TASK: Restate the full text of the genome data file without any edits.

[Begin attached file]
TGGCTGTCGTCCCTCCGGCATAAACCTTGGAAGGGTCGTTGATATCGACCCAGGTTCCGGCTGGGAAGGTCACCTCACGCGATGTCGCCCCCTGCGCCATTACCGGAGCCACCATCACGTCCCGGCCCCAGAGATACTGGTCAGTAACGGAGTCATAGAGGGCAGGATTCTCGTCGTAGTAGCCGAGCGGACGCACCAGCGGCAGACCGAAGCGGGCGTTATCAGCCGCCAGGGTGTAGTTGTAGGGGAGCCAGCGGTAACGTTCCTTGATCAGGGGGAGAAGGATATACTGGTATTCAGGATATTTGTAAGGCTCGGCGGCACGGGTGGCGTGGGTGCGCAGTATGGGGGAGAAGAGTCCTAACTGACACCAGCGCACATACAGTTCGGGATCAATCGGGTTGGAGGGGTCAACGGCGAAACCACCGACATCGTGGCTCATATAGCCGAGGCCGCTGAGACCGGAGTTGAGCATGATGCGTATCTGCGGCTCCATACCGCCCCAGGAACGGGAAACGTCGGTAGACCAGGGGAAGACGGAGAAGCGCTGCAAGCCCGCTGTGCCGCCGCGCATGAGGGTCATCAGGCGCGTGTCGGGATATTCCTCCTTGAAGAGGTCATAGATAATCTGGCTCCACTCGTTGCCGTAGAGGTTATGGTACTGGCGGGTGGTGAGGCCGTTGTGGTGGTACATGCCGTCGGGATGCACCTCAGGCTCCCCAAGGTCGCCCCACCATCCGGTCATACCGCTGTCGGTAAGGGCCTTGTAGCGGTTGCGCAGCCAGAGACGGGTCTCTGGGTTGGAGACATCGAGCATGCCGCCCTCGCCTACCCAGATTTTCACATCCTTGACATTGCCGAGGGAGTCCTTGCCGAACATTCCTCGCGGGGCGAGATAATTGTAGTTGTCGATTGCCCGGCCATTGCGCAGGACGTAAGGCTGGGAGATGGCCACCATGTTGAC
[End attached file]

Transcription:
TGGCTGTCGTCCCTCCGGCATAAACCTTGGAAGGGTCGTTGATATCGACCCAGGTTCCGGCTGGGAAGGTCACCTCACGCGATGTCGCCCCCTGCGCCATTACCGGAGCCACCATCACGTCCCGGCCCCAGAGATACTGGTCAGTAACGGAGTCATAGAGGGCAGGATTCTCGTCGTAGTAGCCGAGCGGACGCACCAGCGGCAGACCGAAGCGGGCGTTATCAGCCGCCAGGGTGTAGTTGTAGGGGAGCCAGCGGTAACGTTCCTTGATCAGGGGGAGAAGGATATACTGGTATTCAGGATATTTGTAAGGCTCGGCGGCACGGGTGGCGTGGGTGCGCAGTATGGGGGAGAAGAGTCCTAACTGACACCAGCGCACATACAGTTCGGGATCAATCGGGTTGGAGGGGTCAACGGCGAAACCACCGACATCGTGGCTCATATAGCCGAGGCCGCTGAGACCGGAGTTGAGCATGATGCGTATCTGCGGCTCCATACCGCCCCAGGAACGGGAAACGTCGGTAGACCAGGGGAAGACGGAGAAGCGCTGCAAGCCCGCTGTGCCGCCGCGCATGAGGGTCATCAGGCGCGTGTCGGGATATTCCTCCTTGAAGAGGTCATAGATAATCTGGCTCCACTCGTTGCCGTAGAGGTTATGGTACTGGCGGGTGGTGAGGCCGTTGTGGTGGTACATGCCGTCGGGATGCACCTCAGGCTCCCCAAGGTCGCCCCACCATCCGGTCATACCGCTGTCGGTAAGGGCCTTGTAGCGGTTGCGCAGCCAGAGACGGGTCTCTGGGTTGGAGACATCGAGCATGCCGCCCTCGCCTACCCAGATTTTCACATCCTTGACATTGCCGAGGGAGTCCTTGCCGAACATTCCTCGCGGGGCGAGATAATTGTAGTTGTCGATTGCCCGGCCATTGCGCAGGACGTAAGGCTGGGAGATGGCCACCATGTTGAC